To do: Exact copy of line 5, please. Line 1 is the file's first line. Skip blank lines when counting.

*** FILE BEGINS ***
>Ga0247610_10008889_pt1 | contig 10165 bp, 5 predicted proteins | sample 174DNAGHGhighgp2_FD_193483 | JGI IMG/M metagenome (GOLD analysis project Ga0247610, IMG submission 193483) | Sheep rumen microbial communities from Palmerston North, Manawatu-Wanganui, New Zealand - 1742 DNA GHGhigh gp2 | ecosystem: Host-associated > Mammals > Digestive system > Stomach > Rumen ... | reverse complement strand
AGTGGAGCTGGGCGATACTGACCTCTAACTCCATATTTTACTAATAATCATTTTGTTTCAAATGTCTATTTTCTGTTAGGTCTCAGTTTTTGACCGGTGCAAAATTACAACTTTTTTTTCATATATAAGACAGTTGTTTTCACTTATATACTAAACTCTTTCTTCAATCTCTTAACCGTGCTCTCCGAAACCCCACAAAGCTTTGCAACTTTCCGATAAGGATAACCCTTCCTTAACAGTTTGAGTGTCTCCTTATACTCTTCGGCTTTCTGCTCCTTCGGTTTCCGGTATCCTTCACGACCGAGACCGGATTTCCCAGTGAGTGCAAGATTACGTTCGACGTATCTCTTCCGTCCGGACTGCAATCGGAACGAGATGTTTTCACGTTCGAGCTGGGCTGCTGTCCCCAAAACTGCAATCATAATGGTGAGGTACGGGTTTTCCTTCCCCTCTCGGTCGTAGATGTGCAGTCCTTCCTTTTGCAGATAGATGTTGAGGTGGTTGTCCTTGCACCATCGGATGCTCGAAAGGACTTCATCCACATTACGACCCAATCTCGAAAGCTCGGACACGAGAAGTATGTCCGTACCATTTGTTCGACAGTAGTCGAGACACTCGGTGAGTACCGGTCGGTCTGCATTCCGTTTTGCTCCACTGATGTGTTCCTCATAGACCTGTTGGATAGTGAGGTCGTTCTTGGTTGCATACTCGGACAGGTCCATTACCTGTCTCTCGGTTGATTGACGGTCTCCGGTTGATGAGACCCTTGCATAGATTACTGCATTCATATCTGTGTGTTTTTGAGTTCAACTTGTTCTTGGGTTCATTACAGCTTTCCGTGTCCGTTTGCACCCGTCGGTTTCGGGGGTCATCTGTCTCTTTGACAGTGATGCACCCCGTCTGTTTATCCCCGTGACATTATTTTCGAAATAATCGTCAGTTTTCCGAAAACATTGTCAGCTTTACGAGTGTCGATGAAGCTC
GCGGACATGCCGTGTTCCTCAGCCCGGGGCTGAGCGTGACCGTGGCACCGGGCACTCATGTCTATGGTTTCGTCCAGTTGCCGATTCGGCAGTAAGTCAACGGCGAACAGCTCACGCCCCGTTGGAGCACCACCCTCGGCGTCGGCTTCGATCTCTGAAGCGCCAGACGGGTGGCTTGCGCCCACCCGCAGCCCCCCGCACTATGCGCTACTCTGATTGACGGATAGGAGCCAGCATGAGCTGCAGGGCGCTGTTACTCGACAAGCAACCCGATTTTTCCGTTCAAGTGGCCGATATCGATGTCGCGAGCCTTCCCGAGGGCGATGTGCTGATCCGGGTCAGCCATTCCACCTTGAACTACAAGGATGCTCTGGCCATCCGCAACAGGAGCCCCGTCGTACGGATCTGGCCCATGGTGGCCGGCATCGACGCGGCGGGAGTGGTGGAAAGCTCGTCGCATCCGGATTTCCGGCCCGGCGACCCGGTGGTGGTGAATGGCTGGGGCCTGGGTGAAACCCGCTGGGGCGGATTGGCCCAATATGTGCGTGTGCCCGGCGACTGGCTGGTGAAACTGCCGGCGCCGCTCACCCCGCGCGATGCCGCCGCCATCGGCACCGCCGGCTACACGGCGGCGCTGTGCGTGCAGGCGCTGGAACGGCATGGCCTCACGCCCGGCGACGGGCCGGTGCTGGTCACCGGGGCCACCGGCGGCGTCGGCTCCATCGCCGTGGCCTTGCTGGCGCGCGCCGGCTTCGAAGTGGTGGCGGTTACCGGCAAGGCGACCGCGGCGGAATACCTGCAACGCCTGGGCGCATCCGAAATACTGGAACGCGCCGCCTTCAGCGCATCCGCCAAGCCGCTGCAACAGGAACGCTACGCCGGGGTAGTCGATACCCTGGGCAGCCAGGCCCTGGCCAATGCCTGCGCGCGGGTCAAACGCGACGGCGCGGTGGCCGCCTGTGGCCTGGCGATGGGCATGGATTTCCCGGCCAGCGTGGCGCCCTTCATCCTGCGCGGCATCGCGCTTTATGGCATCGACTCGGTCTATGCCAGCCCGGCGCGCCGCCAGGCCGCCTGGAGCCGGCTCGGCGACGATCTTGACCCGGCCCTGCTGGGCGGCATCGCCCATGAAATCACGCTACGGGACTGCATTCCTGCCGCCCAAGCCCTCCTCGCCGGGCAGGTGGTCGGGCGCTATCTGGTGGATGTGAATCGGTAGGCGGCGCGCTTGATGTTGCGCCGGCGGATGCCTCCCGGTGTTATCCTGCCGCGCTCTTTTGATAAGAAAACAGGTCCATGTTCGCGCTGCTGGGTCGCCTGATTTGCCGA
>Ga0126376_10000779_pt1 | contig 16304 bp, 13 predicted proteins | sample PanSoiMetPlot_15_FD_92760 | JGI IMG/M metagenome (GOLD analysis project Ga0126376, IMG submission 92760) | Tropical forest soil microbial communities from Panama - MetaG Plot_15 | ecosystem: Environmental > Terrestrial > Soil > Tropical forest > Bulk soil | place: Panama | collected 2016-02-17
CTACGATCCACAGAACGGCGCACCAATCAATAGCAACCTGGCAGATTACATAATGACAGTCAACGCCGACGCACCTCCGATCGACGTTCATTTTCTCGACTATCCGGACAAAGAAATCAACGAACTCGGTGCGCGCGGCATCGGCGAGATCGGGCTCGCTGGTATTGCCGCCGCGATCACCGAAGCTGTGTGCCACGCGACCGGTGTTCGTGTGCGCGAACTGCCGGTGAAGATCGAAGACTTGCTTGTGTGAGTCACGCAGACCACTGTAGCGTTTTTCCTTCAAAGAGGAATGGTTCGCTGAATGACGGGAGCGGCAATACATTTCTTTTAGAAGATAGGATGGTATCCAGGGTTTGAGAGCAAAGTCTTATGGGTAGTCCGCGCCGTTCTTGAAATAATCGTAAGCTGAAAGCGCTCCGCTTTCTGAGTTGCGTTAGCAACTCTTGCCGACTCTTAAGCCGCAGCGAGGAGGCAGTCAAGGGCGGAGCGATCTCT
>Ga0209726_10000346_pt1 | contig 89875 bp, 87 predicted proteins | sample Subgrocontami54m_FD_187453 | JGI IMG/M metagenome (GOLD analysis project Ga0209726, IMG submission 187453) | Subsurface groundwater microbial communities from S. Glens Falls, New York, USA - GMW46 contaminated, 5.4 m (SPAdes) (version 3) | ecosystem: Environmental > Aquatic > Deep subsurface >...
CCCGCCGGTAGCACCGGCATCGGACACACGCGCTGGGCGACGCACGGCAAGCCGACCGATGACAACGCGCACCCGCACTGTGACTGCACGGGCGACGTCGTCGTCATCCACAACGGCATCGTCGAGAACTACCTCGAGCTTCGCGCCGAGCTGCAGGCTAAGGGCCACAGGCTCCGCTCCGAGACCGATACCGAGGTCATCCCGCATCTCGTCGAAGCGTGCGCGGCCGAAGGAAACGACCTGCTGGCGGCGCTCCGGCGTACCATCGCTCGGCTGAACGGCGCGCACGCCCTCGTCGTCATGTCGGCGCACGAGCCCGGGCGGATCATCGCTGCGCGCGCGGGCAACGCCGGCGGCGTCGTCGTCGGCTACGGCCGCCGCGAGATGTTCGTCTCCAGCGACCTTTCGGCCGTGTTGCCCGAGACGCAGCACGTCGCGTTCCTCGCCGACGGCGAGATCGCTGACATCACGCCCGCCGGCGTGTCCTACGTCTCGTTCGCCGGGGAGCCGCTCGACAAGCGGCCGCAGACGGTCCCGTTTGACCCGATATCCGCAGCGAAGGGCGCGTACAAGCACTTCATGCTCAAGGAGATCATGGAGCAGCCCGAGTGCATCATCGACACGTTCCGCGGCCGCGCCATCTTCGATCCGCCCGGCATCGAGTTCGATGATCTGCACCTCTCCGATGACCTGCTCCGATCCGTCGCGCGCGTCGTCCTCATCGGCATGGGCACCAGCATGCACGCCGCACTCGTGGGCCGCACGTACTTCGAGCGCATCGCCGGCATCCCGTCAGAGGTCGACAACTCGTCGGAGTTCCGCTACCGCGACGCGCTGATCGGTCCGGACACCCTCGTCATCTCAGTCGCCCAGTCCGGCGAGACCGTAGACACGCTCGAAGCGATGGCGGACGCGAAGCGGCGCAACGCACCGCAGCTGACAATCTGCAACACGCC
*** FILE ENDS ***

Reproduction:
CTACGATCCACAGAACGGCGCACCAATCAATAGCAACCTGGCAGATTACATAATGACAGTCAACGCCGACGCACCTCCGATCGACGTTCATTTTCTCGACTATCCGGACAAAGAAATCAACGAACTCGGTGCGCGCGGCATCGGCGAGATCGGGCTCGCTGGTATTGCCGCCGCGATCACCGAAGCTGTGTGCCACGCGACCGGTGTTCGTGTGCGCGAACTGCCGGTGAAGATCGAAGACTTGCTTGTGTGAGTCACGCAGACCACTGTAGCGTTTTTCCTTCAAAGAGGAATGGTTCGCTGAATGACGGGAGCGGCAATACATTTCTTTTAGAAGATAGGATGGTATCCAGGGTTTGAGAGCAAAGTCTTATGGGTAGTCCGCGCCGTTCTTGAAATAATCGTAAGCTGAAAGCGCTCCGCTTTCTGAGTTGCGTTAGCAACTCTTGCCGACTCTTAAGCCGCAGCGAGGAGGCAGTCAAGGGCGGAGCGATCTCT